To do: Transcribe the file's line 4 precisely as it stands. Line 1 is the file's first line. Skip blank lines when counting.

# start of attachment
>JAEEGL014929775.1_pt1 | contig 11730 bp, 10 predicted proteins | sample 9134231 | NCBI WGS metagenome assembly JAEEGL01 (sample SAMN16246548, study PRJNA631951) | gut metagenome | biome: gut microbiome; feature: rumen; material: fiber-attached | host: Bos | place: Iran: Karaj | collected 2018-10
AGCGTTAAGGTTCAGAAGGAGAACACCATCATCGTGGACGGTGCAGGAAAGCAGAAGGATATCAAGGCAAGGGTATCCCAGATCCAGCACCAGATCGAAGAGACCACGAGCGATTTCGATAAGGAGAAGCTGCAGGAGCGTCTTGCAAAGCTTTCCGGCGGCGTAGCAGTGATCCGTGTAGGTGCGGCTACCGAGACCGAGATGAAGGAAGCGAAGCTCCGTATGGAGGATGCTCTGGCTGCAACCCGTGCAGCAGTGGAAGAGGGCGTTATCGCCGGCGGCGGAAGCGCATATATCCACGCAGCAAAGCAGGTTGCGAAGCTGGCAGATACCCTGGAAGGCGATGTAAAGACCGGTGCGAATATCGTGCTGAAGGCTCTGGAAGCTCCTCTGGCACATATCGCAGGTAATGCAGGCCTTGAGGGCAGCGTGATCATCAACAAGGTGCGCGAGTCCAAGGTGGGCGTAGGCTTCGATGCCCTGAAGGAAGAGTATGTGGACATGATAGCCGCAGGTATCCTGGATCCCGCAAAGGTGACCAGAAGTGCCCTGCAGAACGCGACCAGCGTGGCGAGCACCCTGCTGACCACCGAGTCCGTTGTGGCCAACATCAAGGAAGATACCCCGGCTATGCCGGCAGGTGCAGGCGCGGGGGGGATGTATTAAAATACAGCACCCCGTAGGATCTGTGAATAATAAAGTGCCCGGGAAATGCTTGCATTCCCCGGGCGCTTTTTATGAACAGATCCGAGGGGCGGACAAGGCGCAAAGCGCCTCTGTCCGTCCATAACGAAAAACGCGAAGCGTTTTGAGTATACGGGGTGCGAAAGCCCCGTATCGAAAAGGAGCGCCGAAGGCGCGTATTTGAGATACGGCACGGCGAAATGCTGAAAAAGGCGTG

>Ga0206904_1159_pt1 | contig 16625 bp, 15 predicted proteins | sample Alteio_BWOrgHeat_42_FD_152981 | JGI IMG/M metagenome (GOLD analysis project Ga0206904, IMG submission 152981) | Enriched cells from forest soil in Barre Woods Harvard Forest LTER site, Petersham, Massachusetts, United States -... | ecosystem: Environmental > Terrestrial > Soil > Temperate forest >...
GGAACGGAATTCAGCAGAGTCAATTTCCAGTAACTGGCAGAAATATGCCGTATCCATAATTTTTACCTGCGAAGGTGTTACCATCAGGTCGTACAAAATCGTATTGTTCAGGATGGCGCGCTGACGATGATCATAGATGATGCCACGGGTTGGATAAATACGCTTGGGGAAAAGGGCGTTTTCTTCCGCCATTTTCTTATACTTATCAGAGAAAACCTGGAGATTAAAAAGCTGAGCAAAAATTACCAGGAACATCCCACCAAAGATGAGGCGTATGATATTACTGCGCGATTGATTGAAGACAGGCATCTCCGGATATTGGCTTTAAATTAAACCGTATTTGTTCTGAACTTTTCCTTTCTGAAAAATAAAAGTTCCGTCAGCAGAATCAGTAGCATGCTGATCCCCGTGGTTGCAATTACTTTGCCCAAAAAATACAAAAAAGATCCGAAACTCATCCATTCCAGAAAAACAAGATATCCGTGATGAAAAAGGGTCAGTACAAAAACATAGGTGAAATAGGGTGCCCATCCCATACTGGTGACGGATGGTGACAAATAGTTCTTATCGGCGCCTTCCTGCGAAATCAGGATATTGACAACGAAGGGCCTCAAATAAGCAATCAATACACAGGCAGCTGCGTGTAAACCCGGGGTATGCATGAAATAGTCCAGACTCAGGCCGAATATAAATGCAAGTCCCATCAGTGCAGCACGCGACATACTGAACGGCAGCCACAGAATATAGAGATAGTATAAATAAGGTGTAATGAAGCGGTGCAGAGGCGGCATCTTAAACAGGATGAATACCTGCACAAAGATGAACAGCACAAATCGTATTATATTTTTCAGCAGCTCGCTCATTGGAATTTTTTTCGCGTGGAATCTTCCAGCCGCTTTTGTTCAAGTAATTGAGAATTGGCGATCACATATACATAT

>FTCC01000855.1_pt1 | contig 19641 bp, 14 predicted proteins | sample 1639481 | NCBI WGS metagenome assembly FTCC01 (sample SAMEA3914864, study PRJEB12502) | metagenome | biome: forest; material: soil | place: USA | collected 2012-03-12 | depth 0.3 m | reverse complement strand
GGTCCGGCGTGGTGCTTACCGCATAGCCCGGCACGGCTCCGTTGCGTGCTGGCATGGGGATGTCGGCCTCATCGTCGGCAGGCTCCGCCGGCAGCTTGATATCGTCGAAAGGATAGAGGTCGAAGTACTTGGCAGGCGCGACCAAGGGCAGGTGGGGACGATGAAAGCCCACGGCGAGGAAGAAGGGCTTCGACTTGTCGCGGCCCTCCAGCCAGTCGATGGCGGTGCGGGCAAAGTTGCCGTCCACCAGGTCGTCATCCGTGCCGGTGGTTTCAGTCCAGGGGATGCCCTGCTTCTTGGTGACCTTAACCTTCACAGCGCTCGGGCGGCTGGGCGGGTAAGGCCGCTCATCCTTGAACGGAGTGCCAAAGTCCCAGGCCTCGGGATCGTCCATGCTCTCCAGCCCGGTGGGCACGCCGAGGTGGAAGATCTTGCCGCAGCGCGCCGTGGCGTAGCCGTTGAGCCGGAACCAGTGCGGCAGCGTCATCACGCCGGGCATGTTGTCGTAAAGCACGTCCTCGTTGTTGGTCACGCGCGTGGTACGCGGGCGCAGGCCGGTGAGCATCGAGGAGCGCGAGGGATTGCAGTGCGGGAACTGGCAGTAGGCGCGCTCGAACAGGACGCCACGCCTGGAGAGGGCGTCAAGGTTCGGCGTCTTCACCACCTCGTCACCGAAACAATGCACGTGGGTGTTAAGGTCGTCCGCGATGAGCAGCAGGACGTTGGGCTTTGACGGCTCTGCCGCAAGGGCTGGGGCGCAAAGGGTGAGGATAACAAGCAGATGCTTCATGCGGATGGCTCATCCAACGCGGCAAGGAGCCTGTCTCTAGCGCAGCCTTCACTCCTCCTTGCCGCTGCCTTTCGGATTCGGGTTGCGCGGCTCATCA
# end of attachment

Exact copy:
GGAACGGAATTCAGCAGAGTCAATTTCCAGTAACTGGCAGAAATATGCCGTATCCATAATTTTTACCTGCGAAGGTGTTACCATCAGGTCGTACAAAATCGTATTGTTCAGGATGGCGCGCTGACGATGATCATAGATGATGCCACGGGTTGGATAAATACGCTTGGGGAAAAGGGCGTTTTCTTCCGCCATTTTCTTATACTTATCAGAGAAAACCTGGAGATTAAAAAGCTGAGCAAAAATTACCAGGAACATCCCACCAAAGATGAGGCGTATGATATTACTGCGCGATTGATTGAAGACAGGCATCTCCGGATATTGGCTTTAAATTAAACCGTATTTGTTCTGAACTTTTCCTTTCTGAAAAATAAAAGTTCCGTCAGCAGAATCAGTAGCATGCTGATCCCCGTGGTTGCAATTACTTTGCCCAAAAAATACAAAAAAGATCCGAAACTCATCCATTCCAGAAAAACAAGATATCCGTGATGAAAAAGGGTCAGTACAAAAACATAGGTGAAATAGGGTGCCCATCCCATACTGGTGACGGATGGTGACAAATAGTTCTTATCGGCGCCTTCCTGCGAAATCAGGATATTGACAACGAAGGGCCTCAAATAAGCAATCAATACACAGGCAGCTGCGTGTAAACCCGGGGTATGCATGAAATAGTCCAGACTCAGGCCGAATATAAATGCAAGTCCCATCAGTGCAGCACGCGACATACTGAACGGCAGCCACAGAATATAGAGATAGTATAAATAAGGTGTAATGAAGCGGTGCAGAGGCGGCATCTTAAACAGGATGAATACCTGCACAAAGATGAACAGCACAAATCGTATTATATTTTTCAGCAGCTCGCTCATTGGAATTTTTTTCGCGTGGAATCTTCCAGCCGCTTTTGTTCAAGTAATTGAGAATTGGCGATCACATATACATAT